Zoom, zoom: Indy drivers need motorsports insurance in the passenger seat

Zoom, zoom: Indy drivers need motorsports insurance in the passenger seat | Insurance Business

Zoom, zoom: Indy drivers need motorsports insurance in the passenger seat

Indy race car drivers are only a day away from starting their engines and taking a drive around the Indianapolis Motor Speedway during the Grand Prix on May 12, which will be followed by the Indianapolis 500 later in the month. The insurance and benefits broker NFP has a stake in the competition, with its recently announced sponsorship of Kyle Kaiser, driver of the #32 car for Juncos Racing, during the Memorial Day weekend event.

Alex Baiseri, an NFP broker with specialized experience in entertainment, production, sports, and motorsports, has been in the business since 1989 and joined the still-small community of insurance professionals covering motorsports in 2008. He knows his way around the track and gave Insurance Business an inside look at how the world of Indy car driving works.

“Racing teams are essentially businesses – they operate on a budget as opposed to generating revenue. The prize money is good, but the preponderance comes from sponsorships, so they will have standard lines of insurance just like any other business,” said Baiseri. This includes property, general liability, business auto, workers’ comp, excess liability, employment practices coverage – any kind of standard insurance necessary for a business – but then specific to a racing team, the racing equipment, including competition vehicles, off-track equipment, pit boxes, tires and replacement parts, also need to be covered.

There’s other players involved too, like sponsors and the people doing the work behind the wheel.

“If you have your name on the vehicle, like NFP, we would want some type of protection,” said Baiseri. “If something terrible were to happen, NFP would be protected by this owners’ and sponsors’ liability policy.”

Drivers, meanwhile, are essentially independent contractors, so, just like any other entertainers or athletes, they get their own workers’ comp as well as disability and life insurance, in the event that an injury happens during a race.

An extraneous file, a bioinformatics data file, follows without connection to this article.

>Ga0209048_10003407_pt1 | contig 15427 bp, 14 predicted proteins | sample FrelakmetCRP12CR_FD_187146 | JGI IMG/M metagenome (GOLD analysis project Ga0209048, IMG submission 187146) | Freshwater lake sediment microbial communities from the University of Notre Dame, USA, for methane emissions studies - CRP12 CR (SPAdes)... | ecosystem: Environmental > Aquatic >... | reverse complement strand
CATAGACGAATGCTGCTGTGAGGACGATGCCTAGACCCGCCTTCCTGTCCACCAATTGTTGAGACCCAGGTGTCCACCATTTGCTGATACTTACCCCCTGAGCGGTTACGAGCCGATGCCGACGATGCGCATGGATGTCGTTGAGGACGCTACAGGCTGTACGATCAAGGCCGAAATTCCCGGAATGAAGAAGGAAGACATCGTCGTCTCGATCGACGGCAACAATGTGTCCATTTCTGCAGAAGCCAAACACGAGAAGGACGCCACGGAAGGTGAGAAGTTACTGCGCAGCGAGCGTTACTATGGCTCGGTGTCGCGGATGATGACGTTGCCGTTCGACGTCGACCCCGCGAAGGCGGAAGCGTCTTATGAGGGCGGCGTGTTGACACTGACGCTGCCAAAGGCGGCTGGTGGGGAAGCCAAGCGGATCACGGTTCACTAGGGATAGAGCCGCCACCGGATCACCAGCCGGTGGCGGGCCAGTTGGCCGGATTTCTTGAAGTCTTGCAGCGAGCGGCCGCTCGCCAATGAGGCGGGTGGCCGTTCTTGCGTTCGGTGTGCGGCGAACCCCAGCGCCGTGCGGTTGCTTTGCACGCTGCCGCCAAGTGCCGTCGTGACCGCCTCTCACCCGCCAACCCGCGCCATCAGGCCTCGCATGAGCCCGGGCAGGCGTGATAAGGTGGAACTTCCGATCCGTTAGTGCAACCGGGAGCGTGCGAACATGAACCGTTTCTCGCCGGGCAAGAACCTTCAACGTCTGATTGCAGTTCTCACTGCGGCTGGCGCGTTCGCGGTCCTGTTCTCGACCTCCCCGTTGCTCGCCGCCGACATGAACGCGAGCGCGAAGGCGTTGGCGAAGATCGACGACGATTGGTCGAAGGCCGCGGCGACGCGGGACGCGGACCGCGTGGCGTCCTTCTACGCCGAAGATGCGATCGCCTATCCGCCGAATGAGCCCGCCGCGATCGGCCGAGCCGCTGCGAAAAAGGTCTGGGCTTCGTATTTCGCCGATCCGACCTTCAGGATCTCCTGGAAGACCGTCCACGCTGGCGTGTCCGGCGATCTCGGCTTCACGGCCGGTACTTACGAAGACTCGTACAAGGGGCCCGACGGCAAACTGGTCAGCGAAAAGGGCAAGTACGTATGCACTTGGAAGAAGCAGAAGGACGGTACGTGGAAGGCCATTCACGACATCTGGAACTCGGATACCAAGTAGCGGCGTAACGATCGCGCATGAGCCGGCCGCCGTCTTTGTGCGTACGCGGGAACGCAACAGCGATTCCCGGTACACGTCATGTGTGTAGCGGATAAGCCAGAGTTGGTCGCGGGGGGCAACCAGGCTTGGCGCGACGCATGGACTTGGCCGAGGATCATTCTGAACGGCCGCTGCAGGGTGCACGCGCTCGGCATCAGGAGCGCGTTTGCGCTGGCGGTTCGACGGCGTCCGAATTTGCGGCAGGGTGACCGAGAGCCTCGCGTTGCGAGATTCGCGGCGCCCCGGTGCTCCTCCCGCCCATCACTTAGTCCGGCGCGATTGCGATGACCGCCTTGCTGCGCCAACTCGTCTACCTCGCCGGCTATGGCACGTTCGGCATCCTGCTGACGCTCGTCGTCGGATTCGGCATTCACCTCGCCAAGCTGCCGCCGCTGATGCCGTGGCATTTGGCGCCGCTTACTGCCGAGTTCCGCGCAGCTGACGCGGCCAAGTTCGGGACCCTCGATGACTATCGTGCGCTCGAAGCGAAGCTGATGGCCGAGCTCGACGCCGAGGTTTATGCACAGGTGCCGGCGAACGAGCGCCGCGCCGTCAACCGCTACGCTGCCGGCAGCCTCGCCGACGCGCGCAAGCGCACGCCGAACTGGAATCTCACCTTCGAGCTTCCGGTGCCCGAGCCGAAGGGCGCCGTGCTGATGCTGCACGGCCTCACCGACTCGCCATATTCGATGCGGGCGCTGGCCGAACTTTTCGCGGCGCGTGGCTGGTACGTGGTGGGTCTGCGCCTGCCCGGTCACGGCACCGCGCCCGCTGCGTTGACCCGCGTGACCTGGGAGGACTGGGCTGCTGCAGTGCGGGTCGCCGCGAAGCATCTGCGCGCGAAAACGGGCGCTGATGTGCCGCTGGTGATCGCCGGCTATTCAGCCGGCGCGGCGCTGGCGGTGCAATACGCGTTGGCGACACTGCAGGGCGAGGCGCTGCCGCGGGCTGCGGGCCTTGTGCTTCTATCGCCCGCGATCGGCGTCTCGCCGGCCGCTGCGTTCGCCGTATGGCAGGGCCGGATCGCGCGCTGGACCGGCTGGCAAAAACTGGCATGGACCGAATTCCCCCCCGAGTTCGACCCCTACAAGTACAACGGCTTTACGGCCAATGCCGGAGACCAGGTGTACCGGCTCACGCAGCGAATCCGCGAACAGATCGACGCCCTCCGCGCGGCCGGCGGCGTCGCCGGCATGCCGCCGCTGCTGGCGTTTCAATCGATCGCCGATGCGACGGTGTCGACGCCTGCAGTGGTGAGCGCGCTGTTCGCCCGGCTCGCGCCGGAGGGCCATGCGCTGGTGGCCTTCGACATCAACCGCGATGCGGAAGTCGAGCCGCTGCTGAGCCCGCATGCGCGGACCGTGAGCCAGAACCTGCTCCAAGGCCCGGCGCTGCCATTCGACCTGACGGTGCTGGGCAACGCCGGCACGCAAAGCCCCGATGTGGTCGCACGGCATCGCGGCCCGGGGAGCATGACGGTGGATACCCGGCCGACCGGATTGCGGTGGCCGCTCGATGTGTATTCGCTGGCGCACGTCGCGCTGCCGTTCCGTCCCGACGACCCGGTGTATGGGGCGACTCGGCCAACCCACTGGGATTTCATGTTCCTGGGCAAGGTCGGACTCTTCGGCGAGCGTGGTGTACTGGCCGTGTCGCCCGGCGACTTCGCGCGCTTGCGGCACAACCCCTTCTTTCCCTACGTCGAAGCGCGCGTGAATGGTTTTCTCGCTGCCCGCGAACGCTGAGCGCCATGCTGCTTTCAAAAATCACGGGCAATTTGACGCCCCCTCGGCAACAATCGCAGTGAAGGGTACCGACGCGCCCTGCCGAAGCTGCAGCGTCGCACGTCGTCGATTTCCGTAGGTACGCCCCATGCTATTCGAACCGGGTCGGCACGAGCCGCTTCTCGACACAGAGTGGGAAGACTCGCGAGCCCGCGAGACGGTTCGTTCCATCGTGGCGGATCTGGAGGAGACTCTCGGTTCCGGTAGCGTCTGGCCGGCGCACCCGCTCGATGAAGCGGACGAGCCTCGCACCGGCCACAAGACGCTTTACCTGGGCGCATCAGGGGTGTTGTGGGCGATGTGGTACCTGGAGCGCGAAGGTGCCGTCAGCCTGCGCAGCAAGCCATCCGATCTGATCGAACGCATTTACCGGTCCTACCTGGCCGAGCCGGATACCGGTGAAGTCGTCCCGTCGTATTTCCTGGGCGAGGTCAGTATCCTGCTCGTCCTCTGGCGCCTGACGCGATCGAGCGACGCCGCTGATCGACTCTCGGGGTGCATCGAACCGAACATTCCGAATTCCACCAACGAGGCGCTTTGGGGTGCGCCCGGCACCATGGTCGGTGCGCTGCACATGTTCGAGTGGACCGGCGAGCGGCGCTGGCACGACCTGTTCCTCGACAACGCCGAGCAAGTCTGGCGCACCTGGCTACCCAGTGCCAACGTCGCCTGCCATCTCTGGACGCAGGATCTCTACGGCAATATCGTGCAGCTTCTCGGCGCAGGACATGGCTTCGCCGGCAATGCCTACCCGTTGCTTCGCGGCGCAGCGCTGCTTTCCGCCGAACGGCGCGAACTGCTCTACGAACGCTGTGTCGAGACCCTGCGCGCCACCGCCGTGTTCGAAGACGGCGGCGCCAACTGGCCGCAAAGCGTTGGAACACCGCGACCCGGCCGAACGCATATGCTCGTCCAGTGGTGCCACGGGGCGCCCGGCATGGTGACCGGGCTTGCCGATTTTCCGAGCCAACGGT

“These guys make a lot of money and the possibility of being injured is very real,” said the NFP broker, so disability coverage is a key component to a driver’s livelihood.

Developments in motorsports insurance have largely been driven by evolutions in standard commercial packages, except for one aspect unique to this space.

“Where you see the improvement is really more on the safety of the racing venues,” explained Baiseri, highlighting a high profile incident out of NASCAR that involved tires flying into the grand stands and injuring spectators.

“What the racing community does is they try to figure out how to prevent that kind of thing from happening and the insurance companies, they are basing their rating and their pricing, of course, on some of these advances, because just like any other business, they want to make sure that this kind of thing is not going to happen again,” said Baiseri, using the example of racing tires now being tethered to the frame of the vehicle so that even if a car disintegrates, they won’t budge.

The racing associations aren’t alone in making up the rules around safety.

“The sanctioning bodies are the rule-making organizations and safety is a primary concern for [them],” said Baiseri. “As things develop – and it’s not just about making rules for the size and shape of the vehicle or putting regulators on the engine – safety is a giant issue for them. Whether there are incidents or not, there are committees and teams that work to figure out if there’s anyway that something could happen and how can they prevent it.”


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